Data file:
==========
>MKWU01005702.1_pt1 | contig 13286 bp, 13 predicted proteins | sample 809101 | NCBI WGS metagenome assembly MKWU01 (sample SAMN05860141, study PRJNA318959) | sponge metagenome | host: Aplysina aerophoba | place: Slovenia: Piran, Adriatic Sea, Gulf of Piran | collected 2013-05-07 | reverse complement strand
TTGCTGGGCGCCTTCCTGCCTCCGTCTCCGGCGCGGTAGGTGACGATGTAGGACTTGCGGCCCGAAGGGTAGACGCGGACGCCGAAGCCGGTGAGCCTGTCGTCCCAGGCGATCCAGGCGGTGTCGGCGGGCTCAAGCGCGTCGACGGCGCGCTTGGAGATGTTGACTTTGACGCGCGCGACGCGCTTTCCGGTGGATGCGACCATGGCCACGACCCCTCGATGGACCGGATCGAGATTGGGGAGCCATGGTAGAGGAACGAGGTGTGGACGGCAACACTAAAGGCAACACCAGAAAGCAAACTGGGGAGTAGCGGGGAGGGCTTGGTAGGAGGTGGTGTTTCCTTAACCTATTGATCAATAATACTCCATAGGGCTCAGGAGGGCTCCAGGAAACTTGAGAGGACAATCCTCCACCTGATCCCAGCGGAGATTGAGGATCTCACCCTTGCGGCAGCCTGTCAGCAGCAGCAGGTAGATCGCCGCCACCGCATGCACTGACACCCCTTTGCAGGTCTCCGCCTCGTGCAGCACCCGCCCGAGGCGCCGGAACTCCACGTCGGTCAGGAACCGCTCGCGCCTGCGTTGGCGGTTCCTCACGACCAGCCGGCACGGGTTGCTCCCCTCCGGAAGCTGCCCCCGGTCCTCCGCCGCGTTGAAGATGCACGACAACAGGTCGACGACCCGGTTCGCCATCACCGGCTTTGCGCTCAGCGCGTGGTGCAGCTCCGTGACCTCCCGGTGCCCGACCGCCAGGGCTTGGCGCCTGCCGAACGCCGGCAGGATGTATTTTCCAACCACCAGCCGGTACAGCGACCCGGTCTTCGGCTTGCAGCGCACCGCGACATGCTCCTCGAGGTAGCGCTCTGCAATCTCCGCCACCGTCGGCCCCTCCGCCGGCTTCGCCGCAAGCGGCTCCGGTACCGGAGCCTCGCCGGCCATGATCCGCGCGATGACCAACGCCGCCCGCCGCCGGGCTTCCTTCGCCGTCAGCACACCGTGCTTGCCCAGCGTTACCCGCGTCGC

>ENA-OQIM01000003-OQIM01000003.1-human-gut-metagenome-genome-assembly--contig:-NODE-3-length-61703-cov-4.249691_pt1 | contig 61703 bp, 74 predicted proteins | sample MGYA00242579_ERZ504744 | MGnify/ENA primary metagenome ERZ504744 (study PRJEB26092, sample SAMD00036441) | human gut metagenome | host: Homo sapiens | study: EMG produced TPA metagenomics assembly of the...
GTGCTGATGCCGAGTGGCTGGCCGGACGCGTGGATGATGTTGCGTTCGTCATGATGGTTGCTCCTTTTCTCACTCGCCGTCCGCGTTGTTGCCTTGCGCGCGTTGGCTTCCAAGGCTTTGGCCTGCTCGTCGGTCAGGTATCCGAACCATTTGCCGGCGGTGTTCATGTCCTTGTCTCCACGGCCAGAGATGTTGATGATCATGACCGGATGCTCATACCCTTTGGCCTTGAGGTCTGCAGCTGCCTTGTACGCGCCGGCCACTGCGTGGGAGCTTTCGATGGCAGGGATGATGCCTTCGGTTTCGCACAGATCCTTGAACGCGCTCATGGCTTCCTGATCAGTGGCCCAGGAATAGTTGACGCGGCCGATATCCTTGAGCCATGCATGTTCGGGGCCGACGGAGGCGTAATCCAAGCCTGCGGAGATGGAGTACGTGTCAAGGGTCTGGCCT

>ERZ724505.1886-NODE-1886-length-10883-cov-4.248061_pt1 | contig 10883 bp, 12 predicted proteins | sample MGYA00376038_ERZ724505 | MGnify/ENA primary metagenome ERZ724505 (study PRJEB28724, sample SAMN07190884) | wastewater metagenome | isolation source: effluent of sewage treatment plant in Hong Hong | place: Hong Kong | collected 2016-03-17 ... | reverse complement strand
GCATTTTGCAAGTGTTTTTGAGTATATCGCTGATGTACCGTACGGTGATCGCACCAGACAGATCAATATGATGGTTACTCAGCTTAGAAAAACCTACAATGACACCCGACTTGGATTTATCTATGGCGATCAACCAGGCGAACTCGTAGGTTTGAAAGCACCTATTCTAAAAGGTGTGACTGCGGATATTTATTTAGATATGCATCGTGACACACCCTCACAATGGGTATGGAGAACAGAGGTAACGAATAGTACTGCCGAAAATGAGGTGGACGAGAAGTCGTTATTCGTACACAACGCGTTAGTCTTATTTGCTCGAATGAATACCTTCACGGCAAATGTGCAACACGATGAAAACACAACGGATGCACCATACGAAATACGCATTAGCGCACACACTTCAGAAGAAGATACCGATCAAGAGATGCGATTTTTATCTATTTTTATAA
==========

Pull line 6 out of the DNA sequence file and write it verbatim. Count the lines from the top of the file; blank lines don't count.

GCATTTTGCAAGTGTTTTTGAGTATATCGCTGATGTACCGTACGGTGATCGCACCAGACAGATCAATATGATGGTTACTCAGCTTAGAAAAACCTACAATGACACCCGACTTGGATTTATCTATGGCGATCAACCAGGCGAACTCGTAGGTTTGAAAGCACCTATTCTAAAAGGTGTGACTGCGGATATTTATTTAGATATGCATCGTGACACACCCTCACAATGGGTATGGAGAACAGAGGTAACGAATAGTACTGCCGAAAATGAGGTGGACGAGAAGTCGTTATTCGTACACAACGCGTTAGTCTTATTTGCTCGAATGAATACCTTCACGGCAAATGTGCAACACGATGAAAACACAACGGATGCACCATACGAAATACGCATTAGCGCACACACTTCAGAAGAAGATACCGATCAAGAGATGCGATTTTTATCTATTTTTATAA